I’ve been following news on the Islamic State since their dramatic appearance on the world stage. So much about the Islamic State and its strategy and brutality have baffled us. It just seems incomprehensible that a regime could appear in the way they have, murder Christians and enemy fighters in the way they have, usher in the return of slavery and sexual violence in the way they have, and essentially get away with it. Brooks contributes to this conversation by pointing out that if the Islamic State survives the next few years, their presence as a member of the international community could become normalized after a certain point. It’s a terrible scenario, and it’s a reminder that the stakes of statecraft are higher than most of those living have experienced firsthand in most cases.
The appearance and survival of the Islamic State reveals two things I’d like to comment on. First, their existence rebuts the nonsense phrase people often trot out about being on “the right side of history” on some social or political issue. As Jay Nordlinger pointed out a few years ago, “history doesn’t have sides, though historians do.” To talk about history having “sides” is to imply that history is some personified thing, apparently with Western liberal values that inexorably march on. That’s patently false. If the Islamic State wins, their historians will tell a story of their rise and authority that’s much different from what any surviving Iraqi Christians might remember.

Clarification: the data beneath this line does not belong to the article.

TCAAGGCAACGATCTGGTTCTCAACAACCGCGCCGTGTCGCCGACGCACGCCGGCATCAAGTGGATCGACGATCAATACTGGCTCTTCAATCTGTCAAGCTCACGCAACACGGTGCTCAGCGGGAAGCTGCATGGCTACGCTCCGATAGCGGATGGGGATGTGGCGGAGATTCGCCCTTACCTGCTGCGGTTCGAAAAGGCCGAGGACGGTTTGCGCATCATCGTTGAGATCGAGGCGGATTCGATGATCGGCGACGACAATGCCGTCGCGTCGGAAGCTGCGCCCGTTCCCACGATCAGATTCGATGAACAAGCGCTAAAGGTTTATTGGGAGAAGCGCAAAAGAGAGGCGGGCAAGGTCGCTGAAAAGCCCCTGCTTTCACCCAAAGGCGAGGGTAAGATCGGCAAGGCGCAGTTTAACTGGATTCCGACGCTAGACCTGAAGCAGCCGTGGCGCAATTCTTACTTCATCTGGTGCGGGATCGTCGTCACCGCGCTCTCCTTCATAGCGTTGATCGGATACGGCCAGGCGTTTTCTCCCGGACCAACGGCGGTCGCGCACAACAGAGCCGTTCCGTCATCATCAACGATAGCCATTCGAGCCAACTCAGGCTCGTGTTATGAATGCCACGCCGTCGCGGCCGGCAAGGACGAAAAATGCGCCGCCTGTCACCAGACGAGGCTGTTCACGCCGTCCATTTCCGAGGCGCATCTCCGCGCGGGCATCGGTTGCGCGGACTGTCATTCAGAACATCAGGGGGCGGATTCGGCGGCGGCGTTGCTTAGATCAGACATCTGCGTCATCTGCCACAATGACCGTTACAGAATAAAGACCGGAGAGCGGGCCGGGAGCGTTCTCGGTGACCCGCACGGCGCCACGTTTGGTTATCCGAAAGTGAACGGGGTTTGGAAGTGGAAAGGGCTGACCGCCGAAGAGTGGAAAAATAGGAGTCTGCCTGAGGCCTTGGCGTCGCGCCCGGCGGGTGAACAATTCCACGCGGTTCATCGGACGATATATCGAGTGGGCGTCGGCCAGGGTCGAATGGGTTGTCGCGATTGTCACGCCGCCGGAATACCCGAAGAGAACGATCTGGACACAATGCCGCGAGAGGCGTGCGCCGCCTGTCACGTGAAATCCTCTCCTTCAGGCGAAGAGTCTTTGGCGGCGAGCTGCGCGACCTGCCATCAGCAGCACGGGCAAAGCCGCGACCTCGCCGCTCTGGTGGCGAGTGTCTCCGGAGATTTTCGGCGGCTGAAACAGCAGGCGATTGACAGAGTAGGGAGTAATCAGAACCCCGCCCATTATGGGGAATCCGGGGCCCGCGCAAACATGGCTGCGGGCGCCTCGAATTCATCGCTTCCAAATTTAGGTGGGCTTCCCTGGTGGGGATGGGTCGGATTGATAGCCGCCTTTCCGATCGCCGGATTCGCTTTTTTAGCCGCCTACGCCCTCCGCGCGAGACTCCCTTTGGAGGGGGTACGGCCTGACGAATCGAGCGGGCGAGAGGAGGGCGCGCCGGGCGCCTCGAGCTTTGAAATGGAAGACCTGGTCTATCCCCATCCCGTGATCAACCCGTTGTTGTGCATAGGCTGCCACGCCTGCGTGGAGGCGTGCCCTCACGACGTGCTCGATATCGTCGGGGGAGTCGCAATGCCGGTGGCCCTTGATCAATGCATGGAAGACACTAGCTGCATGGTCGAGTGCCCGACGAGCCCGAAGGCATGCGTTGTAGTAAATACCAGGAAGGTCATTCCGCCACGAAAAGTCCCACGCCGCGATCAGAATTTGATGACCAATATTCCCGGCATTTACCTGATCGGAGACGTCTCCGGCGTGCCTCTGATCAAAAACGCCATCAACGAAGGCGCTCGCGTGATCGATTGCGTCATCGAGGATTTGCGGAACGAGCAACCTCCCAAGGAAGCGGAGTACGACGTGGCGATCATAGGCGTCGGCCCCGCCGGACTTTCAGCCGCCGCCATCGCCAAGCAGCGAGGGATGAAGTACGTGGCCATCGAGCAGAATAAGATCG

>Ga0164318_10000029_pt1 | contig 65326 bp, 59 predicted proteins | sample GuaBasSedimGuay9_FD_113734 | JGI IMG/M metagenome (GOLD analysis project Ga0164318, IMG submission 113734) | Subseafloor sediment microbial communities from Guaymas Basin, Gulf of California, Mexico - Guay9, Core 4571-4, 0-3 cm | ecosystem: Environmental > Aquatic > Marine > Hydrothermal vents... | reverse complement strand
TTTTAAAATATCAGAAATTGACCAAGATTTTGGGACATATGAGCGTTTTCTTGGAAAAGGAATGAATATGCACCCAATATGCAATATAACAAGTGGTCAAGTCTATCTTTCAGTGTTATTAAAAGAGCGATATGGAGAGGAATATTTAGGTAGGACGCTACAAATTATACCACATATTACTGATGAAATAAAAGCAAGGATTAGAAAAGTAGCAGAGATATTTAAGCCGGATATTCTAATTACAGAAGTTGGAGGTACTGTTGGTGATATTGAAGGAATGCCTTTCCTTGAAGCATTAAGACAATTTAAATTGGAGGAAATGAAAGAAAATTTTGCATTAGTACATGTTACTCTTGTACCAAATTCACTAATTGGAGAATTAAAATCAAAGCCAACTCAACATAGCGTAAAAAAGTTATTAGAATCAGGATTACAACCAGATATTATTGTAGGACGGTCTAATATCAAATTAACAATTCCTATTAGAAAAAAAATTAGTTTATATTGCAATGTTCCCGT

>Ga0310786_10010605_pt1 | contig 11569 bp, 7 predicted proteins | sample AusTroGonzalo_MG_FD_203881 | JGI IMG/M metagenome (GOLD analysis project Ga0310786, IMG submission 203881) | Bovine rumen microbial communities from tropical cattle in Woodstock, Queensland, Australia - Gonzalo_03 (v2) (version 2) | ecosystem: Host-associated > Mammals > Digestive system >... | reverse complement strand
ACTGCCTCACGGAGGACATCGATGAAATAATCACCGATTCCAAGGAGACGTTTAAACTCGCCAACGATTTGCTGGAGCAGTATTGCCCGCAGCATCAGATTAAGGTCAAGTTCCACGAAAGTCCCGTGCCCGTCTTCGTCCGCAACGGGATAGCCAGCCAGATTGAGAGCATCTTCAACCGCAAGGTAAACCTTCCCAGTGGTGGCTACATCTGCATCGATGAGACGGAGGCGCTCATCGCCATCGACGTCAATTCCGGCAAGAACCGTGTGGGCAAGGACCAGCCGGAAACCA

Second, and to Brooks’s larger point, their potential for long term existence is a reminder that while we’re familiar within living memory with a world where there are clear winners and losers (for instance, the unconditional surrender in World War II of Axis forces, a type of surrender the West demanded that I think was unprecedented in modern warfare), the future may end up looking less black and white, and a lot more grey.